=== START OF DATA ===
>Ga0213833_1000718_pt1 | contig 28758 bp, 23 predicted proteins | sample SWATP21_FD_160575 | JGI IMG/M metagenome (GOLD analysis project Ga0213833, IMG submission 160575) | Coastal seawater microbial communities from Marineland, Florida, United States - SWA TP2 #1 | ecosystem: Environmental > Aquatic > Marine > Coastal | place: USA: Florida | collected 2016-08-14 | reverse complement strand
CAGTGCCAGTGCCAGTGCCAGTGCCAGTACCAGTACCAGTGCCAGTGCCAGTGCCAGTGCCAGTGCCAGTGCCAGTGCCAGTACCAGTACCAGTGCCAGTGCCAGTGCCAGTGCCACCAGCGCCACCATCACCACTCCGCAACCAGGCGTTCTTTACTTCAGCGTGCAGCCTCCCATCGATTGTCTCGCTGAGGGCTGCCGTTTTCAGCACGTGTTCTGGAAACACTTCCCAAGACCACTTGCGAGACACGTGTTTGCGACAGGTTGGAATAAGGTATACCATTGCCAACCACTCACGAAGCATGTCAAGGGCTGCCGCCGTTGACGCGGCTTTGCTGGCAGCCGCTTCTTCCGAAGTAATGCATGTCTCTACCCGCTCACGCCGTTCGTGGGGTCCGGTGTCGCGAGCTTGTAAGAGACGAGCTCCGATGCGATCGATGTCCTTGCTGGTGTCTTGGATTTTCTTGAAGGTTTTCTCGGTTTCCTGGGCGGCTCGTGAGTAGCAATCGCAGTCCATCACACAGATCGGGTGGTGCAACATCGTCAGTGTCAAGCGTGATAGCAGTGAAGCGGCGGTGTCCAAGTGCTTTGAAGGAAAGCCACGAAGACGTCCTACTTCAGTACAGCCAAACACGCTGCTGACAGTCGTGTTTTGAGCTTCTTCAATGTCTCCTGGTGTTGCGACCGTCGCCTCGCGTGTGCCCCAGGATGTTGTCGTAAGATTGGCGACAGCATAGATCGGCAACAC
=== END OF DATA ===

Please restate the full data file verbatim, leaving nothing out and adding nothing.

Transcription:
>Ga0213833_1000718_pt1 | contig 28758 bp, 23 predicted proteins | sample SWATP21_FD_160575 | JGI IMG/M metagenome (GOLD analysis project Ga0213833, IMG submission 160575) | Coastal seawater microbial communities from Marineland, Florida, United States - SWA TP2 #1 | ecosystem: Environmental > Aquatic > Marine > Coastal | place: USA: Florida | collected 2016-08-14 | reverse complement strand
CAGTGCCAGTGCCAGTGCCAGTGCCAGTACCAGTACCAGTGCCAGTGCCAGTGCCAGTGCCAGTGCCAGTGCCAGTGCCAGTACCAGTACCAGTGCCAGTGCCAGTGCCAGTGCCACCAGCGCCACCATCACCACTCCGCAACCAGGCGTTCTTTACTTCAGCGTGCAGCCTCCCATCGATTGTCTCGCTGAGGGCTGCCGTTTTCAGCACGTGTTCTGGAAACACTTCCCAAGACCACTTGCGAGACACGTGTTTGCGACAGGTTGGAATAAGGTATACCATTGCCAACCACTCACGAAGCATGTCAAGGGCTGCCGCCGTTGACGCGGCTTTGCTGGCAGCCGCTTCTTCCGAAGTAATGCATGTCTCTACCCGCTCACGCCGTTCGTGGGGTCCGGTGTCGCGAGCTTGTAAGAGACGAGCTCCGATGCGATCGATGTCCTTGCTGGTGTCTTGGATTTTCTTGAAGGTTTTCTCGGTTTCCTGGGCGGCTCGTGAGTAGCAATCGCAGTCCATCACACAGATCGGGTGGTGCAACATCGTCAGTGTCAAGCGTGATAGCAGTGAAGCGGCGGTGTCCAAGTGCTTTGAAGGAAAGCCACGAAGACGTCCTACTTCAGTACAGCCAAACACGCTGCTGACAGTCGTGTTTTGAGCTTCTTCAATGTCTCCTGGTGTTGCGACCGTCGCCTCGCGTGTGCCCCAGGATGTTGTCGTAAGATTGGCGACAGCATAGATCGGCAACAC